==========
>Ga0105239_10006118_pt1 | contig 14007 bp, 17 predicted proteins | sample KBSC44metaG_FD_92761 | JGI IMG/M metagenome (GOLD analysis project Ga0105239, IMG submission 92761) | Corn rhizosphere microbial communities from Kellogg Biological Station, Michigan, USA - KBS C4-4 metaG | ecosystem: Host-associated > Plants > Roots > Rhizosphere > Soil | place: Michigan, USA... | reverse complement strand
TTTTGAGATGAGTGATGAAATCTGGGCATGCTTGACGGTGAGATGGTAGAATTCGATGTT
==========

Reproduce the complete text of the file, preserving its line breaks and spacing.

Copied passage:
>Ga0105239_10006118_pt1 | contig 14007 bp, 17 predicted proteins | sample KBSC44metaG_FD_92761 | JGI IMG/M metagenome (GOLD analysis project Ga0105239, IMG submission 92761) | Corn rhizosphere microbial communities from Kellogg Biological Station, Michigan, USA - KBS C4-4 metaG | ecosystem: Host-associated > Plants > Roots > Rhizosphere > Soil | place: Michigan, USA... | reverse complement strand
TTTTGAGATGAGTGATGAAATCTGGGCATGCTTGACGGTGAGATGGTAGAATTCGATGTT